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Penalty APR

If you’ve ever missed a credit card payment or exceeded your credit limit, you may have been surprised to see a higher interest rate on your next statement. This higher rate is called a penalty APR, and it can significantly increase the cost of carrying a balance on your credit card. In this blog post, we’ll explain what penalty APR is, how it works, and what you can do to avoid it.

What is Penalty APR?

It is a higher interest rate that credit card issuers can charge when you violate the terms of your credit card agreement. The most common reasons for triggering a penalty APR are:

  • Missing a payment: If you don’t make at least the minimum payment by the due date, your credit card issuer may charge a default APR.
  • Exceeding your credit limit: If you spend more than your credit limit, your credit card issuer may charge a penalty APR.
  • Having a payment returned: If you make a payment that is returned by your bank (e.g., due to insufficient funds), your credit card issuer may charge an APR.

How Much Higher is Penalty APR?

Penalty APRs are typically much higher than the regular APR on your credit card. The exact amount varies by issuer, but default APRs can be as high as 29.99%. This means that if you carry a balance on your credit card after triggering an APR, you’ll pay significantly more in interest charges.

How Long Does Penalty APR Last?

Once you trigger a default APR, it can last for several months or even indefinitely, depending on your credit card issuer’s policies. Some issuers may remove the penalty APR if you make on-time payments for a certain period (e.g., six months), while others may keep the default APR in place until you close your account.

How to Avoid Penalty APR?

The best way to avoid penalty APR is to use your credit card responsibly and follow the terms of your credit card agreement. Here are some tips to help you avoid triggering it.

1. Pay on time

Make sure to pay at least the minimum payment by the due date each month. Consider setting up automatic payments or reminders to help you stay on track.

2. Stay within your credit limit

Keep an eye on your credit card balance and avoid spending more than your credit limit. If you need a higher credit limit, contact your credit card issuer to request an increase.

3. Keep sufficient funds in your bank account

If you use your bank account to pay your credit card bill, make sure you have enough money in your account to cover the payment. Otherwise, your payment may be returned, triggering an APR.

4. Read your credit card agreement

Make sure you understand the terms of your credit card agreement, including what actions can trigger a penalty. If you have questions, contact your credit card issuer for clarification.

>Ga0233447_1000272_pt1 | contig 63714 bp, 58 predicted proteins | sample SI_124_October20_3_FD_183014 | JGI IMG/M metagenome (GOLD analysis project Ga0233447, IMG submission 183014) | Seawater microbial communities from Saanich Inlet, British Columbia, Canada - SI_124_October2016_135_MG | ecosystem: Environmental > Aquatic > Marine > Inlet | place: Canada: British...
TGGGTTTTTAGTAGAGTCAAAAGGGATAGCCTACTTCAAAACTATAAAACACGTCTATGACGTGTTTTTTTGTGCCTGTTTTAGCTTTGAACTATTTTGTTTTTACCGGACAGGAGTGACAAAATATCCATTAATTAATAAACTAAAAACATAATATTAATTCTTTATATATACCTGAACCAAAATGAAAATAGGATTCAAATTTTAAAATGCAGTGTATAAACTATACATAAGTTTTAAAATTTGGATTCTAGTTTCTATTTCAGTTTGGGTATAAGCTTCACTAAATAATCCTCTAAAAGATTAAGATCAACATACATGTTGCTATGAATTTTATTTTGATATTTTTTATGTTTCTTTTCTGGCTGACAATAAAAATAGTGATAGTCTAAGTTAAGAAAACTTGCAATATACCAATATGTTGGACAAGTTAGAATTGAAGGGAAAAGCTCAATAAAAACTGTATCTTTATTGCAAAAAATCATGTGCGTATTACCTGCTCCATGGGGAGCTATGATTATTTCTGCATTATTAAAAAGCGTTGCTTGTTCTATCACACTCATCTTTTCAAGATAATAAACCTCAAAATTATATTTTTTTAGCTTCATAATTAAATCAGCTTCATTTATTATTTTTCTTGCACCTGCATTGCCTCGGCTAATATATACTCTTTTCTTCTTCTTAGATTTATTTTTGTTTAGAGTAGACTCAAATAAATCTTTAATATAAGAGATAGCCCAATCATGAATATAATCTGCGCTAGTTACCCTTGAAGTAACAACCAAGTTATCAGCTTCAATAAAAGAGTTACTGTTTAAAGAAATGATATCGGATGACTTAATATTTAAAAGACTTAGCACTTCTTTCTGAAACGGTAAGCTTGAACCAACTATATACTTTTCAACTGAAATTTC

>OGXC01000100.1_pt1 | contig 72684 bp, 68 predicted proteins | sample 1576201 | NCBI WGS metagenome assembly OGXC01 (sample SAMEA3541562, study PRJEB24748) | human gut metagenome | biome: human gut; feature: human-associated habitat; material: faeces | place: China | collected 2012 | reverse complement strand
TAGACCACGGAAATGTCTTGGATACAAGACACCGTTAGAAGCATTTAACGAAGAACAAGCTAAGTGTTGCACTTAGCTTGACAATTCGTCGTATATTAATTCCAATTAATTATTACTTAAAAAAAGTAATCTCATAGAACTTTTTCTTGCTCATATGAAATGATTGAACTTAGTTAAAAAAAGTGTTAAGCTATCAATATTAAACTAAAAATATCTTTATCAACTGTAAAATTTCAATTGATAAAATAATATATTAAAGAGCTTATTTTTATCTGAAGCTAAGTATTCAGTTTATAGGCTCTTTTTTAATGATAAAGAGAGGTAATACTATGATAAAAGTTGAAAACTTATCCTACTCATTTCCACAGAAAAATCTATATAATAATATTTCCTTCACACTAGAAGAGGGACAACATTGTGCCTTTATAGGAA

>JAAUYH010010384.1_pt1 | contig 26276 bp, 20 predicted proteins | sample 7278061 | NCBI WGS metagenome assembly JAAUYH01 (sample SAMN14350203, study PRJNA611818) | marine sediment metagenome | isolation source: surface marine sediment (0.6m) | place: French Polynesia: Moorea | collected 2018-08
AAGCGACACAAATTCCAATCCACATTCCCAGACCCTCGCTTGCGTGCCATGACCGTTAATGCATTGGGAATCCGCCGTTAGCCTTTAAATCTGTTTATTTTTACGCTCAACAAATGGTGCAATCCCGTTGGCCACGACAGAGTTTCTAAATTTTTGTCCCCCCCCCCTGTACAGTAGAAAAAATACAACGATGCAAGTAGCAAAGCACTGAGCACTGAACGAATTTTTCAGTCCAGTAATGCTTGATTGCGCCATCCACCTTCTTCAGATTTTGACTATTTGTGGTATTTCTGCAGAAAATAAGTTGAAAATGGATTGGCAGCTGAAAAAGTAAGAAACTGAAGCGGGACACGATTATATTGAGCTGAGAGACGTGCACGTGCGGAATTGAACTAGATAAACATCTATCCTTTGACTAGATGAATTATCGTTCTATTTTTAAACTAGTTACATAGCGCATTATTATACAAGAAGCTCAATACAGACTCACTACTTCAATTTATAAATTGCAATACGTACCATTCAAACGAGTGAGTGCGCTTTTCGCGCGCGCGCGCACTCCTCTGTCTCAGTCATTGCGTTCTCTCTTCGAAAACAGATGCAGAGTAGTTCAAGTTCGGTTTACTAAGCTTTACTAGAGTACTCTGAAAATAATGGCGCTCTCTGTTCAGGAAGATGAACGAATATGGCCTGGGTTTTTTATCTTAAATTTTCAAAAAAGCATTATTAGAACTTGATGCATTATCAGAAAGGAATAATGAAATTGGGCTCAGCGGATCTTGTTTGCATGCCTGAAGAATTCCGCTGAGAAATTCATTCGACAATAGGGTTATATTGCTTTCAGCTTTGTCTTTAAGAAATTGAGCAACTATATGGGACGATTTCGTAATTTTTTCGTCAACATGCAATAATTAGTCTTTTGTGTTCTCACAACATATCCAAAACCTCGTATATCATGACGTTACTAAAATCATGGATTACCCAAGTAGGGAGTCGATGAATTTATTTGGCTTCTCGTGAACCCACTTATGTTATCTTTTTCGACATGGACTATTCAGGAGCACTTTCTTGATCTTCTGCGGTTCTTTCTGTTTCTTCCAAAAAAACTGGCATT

What to Do if You’re Already Paying Penalty APR?

If you’re already paying APR on your credit card, there are a few things you can do to minimize the impact:

1. Pay off your balance

Focus on paying off your credit card balance as quickly as possible to minimize the amount of interest you pay at the higher default APR.

2. Contact your credit card issuer

If you’ve been a responsible cardholder in the past, contact your credit card issuer and ask if they’ll remove the penalty APR. Some issuers may be willing to work with you, especially if you’ve had a temporary financial setback.

3. Consider a balance transfer

If you have good credit, you may be able to transfer your balance to a credit card with a lower interest rate. Look for balance transfer offers with a 0% introductory APR period to give yourself time to pay off the balance without accruing additional interest.

4. Seek help from a debt relief service

If you’re struggling to pay off your credit card debt due to high interest rates, consider seeking help from a debt relief service like MDR Financial. They can help you negotiate with your creditors to reduce your interest rates, waive fees, and create a manageable payment plan to get you out of debt faster.


1. Can I negotiate with my credit card issuer to remove a penalty APR?

Yes, it’s possible to negotiate with your credit card issuer to remove a default APR, especially if you have a history of responsible credit use. Contact your issuer explain your situation, and ask if they can remove the default APR as a goodwill gesture.

2. How can I find out if my credit card has a penalty APR?

You can find information about penalty APRs in your credit card agreement or by contacting your credit card issuer directly. Look for terms like “penalty APR,” “default APR,” moreover “delinquency APR.”

3. Will a penalty APR affect my credit score?

A penalty APR itself won’t directly affect your credit score, but the actions that trigger a penalty APR (e.g., missing payments or exceeding your credit limit) can have a negative impact on your credit score. Late payments, in particular, can stay on your credit report for up to seven years.

If you’re struggling with high-interest credit card debt due to a penalty APR or other factors, don’t hesitate to seek help. Contact MDR Financial today to learn more about their debt settlement services and how they can help you get out of debt faster.


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